Apparently there is a great deal of confusion and consternation over Robin Ventura having Alejandro De Aza sacrifice bunt with runners on first and second and no one out in the 7th inning of yesterday's game. This is what happens when dilettantes in the press try to stir up the sabermetric debate. To wit:
But Ventura smiled when asked about how sabermetricians might frown on his bunt strategy and giving up an out.
"Well, they're not sitting in my seat, either," Ventura said. "There's a lot of those guys out there but they're not sitting in this seat and they're not sitting in this dugout. So it's a different feel when you're a player or a manager than it is just to sit there and right numbers down on a piece of paper."
And from Mr. Roosevelt's summary of some sports talk radio:
Boers and Bernstein were prattling on about how you don’t give away an out (with regard to the de Aza bunt) and were laughing about how much Hawk loved the bunt. One asked the other, "Why did he love it so much?" and the other responded, "Because he doesn’t understand win expectancy," so I looked up the win expectancy on FanGraphs both before and after the bunt and it was identical. I’m sure part of that had to do with having a three-run lead in the late innings and therefore each individual play would have relatively little impact, and to be fair the radio guys may have meant run expectancy rather than win expectancy but if you want to sound smart complaining about that bunt in that situation, using win expectancy as an argument is not the way to do it.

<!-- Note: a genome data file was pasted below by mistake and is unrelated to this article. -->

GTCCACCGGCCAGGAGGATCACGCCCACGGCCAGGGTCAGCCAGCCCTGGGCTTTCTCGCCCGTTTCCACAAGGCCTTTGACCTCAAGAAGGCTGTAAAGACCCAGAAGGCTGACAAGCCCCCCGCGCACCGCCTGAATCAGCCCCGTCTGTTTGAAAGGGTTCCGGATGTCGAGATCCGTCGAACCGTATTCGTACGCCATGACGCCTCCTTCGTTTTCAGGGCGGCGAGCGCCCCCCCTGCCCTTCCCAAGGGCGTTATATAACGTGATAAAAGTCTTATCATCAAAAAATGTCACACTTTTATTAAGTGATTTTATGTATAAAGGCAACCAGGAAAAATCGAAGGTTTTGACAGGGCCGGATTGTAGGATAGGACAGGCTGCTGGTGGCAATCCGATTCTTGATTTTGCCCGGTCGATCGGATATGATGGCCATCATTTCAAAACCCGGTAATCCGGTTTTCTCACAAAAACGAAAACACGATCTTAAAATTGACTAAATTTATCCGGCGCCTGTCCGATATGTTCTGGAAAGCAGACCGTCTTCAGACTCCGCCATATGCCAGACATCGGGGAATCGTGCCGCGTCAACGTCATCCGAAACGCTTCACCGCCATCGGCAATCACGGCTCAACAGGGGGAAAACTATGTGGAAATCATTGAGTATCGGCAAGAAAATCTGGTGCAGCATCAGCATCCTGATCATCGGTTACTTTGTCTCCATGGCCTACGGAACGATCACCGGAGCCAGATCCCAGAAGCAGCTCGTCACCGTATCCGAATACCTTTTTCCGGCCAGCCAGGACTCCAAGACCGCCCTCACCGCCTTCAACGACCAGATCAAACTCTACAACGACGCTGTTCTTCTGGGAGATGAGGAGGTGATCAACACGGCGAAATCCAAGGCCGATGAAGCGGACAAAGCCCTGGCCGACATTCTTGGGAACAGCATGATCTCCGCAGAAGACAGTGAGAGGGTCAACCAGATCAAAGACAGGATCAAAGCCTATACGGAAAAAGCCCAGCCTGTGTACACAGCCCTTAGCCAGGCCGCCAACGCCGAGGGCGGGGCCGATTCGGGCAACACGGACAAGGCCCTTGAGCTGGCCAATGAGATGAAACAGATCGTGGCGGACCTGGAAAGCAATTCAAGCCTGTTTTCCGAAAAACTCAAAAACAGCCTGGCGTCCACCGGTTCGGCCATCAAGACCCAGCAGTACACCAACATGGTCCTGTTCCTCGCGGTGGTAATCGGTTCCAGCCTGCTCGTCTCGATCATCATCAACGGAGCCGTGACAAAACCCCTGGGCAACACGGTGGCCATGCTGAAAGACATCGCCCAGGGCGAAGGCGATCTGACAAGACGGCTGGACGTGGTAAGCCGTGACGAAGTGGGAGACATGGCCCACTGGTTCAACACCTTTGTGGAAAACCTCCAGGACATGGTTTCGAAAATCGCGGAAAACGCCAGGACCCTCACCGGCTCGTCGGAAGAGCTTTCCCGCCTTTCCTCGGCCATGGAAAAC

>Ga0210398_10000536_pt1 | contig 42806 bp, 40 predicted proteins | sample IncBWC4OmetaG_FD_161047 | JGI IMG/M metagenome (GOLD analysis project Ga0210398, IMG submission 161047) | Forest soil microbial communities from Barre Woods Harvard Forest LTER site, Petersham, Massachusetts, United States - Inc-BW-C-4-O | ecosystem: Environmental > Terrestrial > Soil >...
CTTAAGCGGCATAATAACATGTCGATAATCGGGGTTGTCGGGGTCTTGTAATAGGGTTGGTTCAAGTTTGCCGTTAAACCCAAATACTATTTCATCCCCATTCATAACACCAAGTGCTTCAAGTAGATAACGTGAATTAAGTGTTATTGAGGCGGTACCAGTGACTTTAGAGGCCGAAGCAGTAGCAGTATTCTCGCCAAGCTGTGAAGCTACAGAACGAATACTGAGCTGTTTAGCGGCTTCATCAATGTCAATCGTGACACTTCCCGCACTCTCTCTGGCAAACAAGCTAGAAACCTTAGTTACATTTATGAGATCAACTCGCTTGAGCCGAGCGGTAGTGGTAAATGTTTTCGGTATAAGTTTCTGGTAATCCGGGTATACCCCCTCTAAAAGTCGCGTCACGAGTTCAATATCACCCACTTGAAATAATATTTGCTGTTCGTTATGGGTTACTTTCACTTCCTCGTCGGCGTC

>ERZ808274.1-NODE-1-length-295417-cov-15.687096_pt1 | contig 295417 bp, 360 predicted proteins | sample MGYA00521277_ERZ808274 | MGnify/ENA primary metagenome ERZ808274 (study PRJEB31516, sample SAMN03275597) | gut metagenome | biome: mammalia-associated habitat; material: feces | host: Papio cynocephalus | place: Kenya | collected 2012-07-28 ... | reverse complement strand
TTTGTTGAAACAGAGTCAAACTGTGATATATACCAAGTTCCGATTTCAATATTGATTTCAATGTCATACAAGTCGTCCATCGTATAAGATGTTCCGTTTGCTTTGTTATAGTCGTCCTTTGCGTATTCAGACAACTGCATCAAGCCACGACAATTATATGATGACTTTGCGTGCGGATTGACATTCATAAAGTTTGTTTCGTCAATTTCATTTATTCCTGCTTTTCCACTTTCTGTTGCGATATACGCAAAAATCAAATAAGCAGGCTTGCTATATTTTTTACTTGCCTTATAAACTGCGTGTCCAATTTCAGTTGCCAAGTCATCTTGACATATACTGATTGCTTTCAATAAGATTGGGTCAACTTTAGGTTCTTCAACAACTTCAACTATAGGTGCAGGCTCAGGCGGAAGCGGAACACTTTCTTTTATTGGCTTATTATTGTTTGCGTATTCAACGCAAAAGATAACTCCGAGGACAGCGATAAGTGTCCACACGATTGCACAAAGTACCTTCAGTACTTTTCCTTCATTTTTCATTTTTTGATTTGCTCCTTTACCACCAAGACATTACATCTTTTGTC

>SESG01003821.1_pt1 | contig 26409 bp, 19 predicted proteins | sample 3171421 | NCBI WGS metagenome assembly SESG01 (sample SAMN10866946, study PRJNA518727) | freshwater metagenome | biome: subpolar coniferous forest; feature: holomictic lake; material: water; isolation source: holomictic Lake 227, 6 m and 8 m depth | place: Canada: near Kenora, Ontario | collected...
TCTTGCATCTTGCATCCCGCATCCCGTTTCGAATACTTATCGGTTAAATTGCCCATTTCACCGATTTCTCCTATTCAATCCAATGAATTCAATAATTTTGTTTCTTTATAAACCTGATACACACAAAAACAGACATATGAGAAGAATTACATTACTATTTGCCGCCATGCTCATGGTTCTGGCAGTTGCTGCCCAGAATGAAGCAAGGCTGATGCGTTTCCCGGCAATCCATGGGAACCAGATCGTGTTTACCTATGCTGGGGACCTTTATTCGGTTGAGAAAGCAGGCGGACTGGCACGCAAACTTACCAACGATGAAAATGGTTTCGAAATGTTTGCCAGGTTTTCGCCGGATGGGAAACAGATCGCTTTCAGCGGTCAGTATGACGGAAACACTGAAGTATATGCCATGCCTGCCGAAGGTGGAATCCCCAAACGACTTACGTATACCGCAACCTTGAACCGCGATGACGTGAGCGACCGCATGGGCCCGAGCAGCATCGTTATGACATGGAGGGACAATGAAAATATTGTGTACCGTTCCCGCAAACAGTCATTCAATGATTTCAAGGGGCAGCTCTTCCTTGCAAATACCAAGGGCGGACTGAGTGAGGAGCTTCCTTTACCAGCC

Since I'm apparently an authority on this topic due to some past writings, let's clear this up.
Mr. Roosevelt is right that run expectancy, not win expectancy, is the relevant inquiry here because win expectancy isn't going to move much in this game situation. (Using reasonable assumptions, the successful sacrifice increased the White Sox' chance of winning from 0.9585 to 0.9593.)
Late in a game and with a lead - particularly a lead of three runs - it's okay to play for one run; meaning, increase your chances of scoring a run as opposed to increasing your chances of scoring many runs with the commensurate risk that you won't score any runs. That's because the value of two or more additional runs isn't really that much higher than one additional run because the other team is already behind.
As you can see from this run expectancy chart (the chart in the middle of the page), the chance that a run will score at some point in the inning is increased slightly with runners on second and third and one out from the chance with runners on first and second and no one out.
Yes, as the chart at the top of the page will tell you, this reduces the expected average number of runs scored in the inning. If he was swinging away, De Aza might have not made an out and done all sorts of other wonderful things like take a walk or hit a bases clearing double. Or he might have still made an out but done all sorts of other less wonderful things like failing to advance the runners or hit into a double play.
What Ventura did was a low reward but also low risk move. It didn't work out due to some poor baserunning. But that doesn't mean it wasn't an appropriate tactical choice to make given the game situation.